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State v. Perry

Supreme Court of New Hampshire

September 12, 2014

The State of New Hampshire
v.
James Perry

Argued March 6, 2014.

Editorial Note:

Under New Hampshire procedural rule this decision is subject to motion for rehearing, as well as formal revision before publication in the New Hampshire reports.

Rockingham.

Joseph A. Foster, attorney general (Geoffrey W.R. Ward, assistant attorney general, on the brief and orally), for the State.

Stephanie Hausman, senior assistant appellate defender, of Concord, on the brief and orally, for the defendant.

HICKS, J. DALIANIS, C.J., and CONBOY, LYNN, and BASSETT, JJ., concurred.

OPINION

Hicks, J.

The defendant, James Perry, appeals his conviction, following a jury trial in Superior Court (Delker, J.), of attempted kidnapping. See RSA 629:1 (2007); RSA 633:1, I (2007). We affirm in part, vacate in part, and remand.

The defendant was indicted on one count of attempted kidnapping and one count of criminal restraint arising out of a single course of conduct occurring on or about December 14, 2011. The attempted kidnapping indictment alleged that on or about that date, the defendant,

acting with a purpose that the crime of Kidnapping be committed, ... approached [the victim] while she was standing at her driver side door and displayed a weapon while telling her to get back in her car, told her to unlock her rear door and then dove across [her] lap while she was seated in the driver seat when she failed to unlock the rear door, ... which under the circumstances as he believed them to be constituted a substantial [step] toward the commission of said crime ... .

The jury convicted the defendant on both counts, but, because the offenses arose out of the same uninterrupted course of conduct, the trial court sentenced the defendant only on the attempted kidnapping conviction, while holding the criminal restraint conviction in abeyance pending the outcome of any appeal.

On appeal, the defendant argues that the trial court erred by: (1) admitting the victim's in-court identification of the defendant when she had not made a prior out-of-court identification; and (2) sentencing him for a class A felony when the indictment failed to allege, and the jury was not instructed to find, a fact necessary for that level offense; namely, that he did not " voluntarily release[] the victim without serious bodily injury and in a safe place prior to trial." RSA 633:1, II (2007). We will address each argument in turn.

" On appeal from a motion to suppress identification evidence, we will not overturn the trial court's ruling unless, after reviewing the record, we conclude that it is contrary to the weight of the evidence." State v. Perri, 164 N.H. 400, 404, 58 A.3d 627 (2012). Just prior to the start of trial, counsel for the State and for the defendant advised the court of an issue that might arise during the proceedings. Specifically, although the State had not initially planned to ask the victim to identify the perpetrator of the crime, the prosecutor stated that she might attempt an identification if she got " some sort of sense" from the victim during her testimony that she would be able to identify the defendant. The defendant's counsel objected, noting that there had never been an out-of-court identification, and counsel agreed that if the State should decide to seek an identification from the victim, they would approach the bench at that time to address the defendant's objection.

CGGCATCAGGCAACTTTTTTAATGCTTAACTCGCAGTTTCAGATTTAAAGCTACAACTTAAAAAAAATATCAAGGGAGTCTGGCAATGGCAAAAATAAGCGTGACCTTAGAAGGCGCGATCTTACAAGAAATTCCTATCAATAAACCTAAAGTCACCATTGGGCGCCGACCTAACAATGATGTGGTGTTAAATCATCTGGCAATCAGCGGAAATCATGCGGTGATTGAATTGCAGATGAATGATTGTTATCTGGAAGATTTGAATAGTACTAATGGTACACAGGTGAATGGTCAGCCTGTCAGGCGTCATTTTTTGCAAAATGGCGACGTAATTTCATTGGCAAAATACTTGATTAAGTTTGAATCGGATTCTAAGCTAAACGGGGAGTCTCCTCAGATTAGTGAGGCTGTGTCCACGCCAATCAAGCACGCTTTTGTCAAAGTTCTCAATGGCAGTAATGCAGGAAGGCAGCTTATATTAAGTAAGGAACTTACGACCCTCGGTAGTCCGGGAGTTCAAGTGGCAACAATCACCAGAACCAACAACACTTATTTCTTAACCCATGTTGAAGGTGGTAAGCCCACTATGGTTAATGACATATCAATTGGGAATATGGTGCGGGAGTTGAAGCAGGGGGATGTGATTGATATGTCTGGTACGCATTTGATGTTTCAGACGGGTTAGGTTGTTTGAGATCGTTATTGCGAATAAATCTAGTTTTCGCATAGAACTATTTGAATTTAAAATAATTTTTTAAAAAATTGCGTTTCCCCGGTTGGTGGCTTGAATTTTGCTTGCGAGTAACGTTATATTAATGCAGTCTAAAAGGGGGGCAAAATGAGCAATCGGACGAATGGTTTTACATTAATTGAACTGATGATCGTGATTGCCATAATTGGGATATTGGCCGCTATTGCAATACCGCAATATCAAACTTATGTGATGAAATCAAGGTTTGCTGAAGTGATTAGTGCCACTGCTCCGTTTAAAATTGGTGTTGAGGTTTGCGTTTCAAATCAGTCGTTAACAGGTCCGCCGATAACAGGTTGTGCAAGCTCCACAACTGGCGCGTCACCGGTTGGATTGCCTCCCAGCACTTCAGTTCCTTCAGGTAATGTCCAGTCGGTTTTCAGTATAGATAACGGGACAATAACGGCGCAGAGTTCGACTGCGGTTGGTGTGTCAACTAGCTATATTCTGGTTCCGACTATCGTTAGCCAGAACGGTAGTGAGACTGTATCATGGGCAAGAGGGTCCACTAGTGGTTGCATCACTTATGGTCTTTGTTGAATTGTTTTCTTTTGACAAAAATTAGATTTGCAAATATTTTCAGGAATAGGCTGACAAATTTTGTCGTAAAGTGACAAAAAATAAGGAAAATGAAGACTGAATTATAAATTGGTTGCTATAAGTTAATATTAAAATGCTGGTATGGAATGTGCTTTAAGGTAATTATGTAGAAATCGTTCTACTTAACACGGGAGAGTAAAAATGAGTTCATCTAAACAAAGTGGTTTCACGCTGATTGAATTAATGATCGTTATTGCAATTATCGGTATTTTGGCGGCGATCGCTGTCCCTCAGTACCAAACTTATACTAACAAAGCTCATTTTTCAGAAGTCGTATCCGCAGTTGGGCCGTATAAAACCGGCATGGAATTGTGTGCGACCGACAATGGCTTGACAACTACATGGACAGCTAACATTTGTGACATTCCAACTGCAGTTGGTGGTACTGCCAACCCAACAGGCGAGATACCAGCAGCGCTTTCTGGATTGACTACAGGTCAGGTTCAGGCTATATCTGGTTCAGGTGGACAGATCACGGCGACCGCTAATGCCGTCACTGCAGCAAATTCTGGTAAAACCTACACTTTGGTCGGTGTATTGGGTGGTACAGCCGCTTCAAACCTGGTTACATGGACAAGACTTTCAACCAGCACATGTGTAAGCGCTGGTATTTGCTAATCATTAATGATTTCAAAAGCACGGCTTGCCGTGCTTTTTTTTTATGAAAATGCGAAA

At that subsequent sidebar conference, counsel for the defendant argued that an in-court identification would be " unconstitutionally suggestive" and inadmissible under the analysis of Neil v. Biggers, 409 U.S. 188, 93 S.Ct. 375, 34 L.Ed.2d 401 (1972). The trial court found the Biggers analysis inapplicable according to our holding in State v. King, 156 N.H. 371, 934 A.2d 556 (2007), and allowed the in-court identification.

On appeal, the defendant argues that King is distinguishable. First, he notes the witness in King was presented, prior to trial, with a photo array from which she could not identify the defendant. See King, 156 N.H. at 372. Thus, the defendant argues, the State had attempted a nonsuggestive identification prior to trial in King, while " [h]ere, the State made no effort to secure a nonsuggestive identification ... and offered no explanation for its decision not to create a line-up that included [his] photo." Second, the defendant asserts that because " King was aware, prior to trial, that the State would be seeking an in-court identification ..., he was able to file a pretrial motion to exclude the identification" and could have taken other pretrial measures. See King, 156 N.H. at 372. The defendant contends that here, by contrast, " the State advised [him] prior to trial that it did not intend to ask [the victim] to identify him" and, therefore, he did not mount a pretrial challenge to an in-court identification. He ...


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